Jake Gyllenhaal reunites with his PRISONERS director, in this sexy and hypnotically surreal psychological thriller. Adam Bell is a glum, disheveled history professor, who seems disinterested with even his beautiful girlfriend, Mary. While watching a movie, Adam spots his exact double – an extra named Anthony – and decides to track him down. When the identical men meet, their lives become bizarrely, irrevocably entwined.
Jake Gyllenhaal stars alongside himself in Enemy; the only question is who gives the better performance? What would you do if you discovered your exact doppelganger? Is the other question this film poses amongst a smoggy city landscape that seems to be heavily influenced by David Lynch & Alfred Hitchcock. Not that it’s a bad thing; if you are going to have influences you may as well have the best.
Enemy is a tense, surreal journey that follows Adam a bored with his life history professor who discovers his exact double as a background extra in a movie. He quickly becomes obsessed with finding out more about this person and turns detective/stalker. These are the moments where Enemy is at its best, with its unnerving score making even the most mundane everyday things appear menacing. Unfortunately it takes a long time to get to this point.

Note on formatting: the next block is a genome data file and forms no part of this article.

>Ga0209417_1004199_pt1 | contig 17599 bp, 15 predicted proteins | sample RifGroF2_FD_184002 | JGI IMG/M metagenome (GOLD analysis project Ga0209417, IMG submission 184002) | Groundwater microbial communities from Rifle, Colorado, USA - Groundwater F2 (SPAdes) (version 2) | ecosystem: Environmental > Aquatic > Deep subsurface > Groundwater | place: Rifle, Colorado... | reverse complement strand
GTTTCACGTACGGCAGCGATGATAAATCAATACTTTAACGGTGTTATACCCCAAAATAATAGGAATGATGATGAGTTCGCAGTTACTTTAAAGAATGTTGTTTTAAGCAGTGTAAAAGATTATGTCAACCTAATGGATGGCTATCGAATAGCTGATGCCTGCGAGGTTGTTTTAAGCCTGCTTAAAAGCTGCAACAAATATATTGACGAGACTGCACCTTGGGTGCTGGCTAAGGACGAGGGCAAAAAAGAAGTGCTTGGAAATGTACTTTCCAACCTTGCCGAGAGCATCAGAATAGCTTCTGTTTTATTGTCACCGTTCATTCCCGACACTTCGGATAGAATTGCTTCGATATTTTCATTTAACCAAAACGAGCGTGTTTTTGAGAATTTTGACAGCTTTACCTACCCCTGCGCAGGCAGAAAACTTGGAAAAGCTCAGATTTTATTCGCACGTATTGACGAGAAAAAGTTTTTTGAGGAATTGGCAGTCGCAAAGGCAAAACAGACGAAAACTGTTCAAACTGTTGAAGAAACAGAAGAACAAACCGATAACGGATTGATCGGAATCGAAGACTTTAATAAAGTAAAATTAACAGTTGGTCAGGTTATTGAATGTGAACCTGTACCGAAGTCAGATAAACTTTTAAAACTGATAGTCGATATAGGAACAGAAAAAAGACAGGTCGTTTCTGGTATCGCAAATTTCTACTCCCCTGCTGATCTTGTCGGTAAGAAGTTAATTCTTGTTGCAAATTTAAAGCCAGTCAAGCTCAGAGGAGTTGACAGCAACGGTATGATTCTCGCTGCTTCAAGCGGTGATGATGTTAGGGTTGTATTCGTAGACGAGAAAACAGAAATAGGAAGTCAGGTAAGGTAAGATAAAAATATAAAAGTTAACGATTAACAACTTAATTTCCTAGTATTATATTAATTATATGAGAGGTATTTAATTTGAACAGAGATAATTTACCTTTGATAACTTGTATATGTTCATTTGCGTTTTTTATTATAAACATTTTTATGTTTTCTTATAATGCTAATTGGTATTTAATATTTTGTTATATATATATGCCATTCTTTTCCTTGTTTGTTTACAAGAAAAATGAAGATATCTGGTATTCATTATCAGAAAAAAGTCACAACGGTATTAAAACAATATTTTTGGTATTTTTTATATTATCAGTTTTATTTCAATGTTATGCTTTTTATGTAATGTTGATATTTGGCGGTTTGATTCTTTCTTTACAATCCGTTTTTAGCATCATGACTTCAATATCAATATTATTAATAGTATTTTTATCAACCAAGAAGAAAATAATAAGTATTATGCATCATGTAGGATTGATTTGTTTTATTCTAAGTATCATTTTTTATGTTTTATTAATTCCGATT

For some reason director Denis Villeneuve (Prisoners – also with Jake Gyllenhaal) felt compelled to set these characters up, almost losing me completely. It sets up Adam’s daily routine repeated again and again and again and again until hopefully the audience has the point, yes this guy’s life is boring, I get it! Another scene at the beginning features an underground club with naked women in heels, spiders and creepy old guys in suits. A scene that’s so pretentious it makes your skin crawl like the spiders are all over you. That being said, if you can make it out the other side of the films unfortunate beginning it becomes compelling viewing.
And then there was the ending, an ending that left me as cold as the beginning.
Review out of five stars: ★★★1/2 Stars
Review by Andy Marshall – to find me on Letterboxd click HERE
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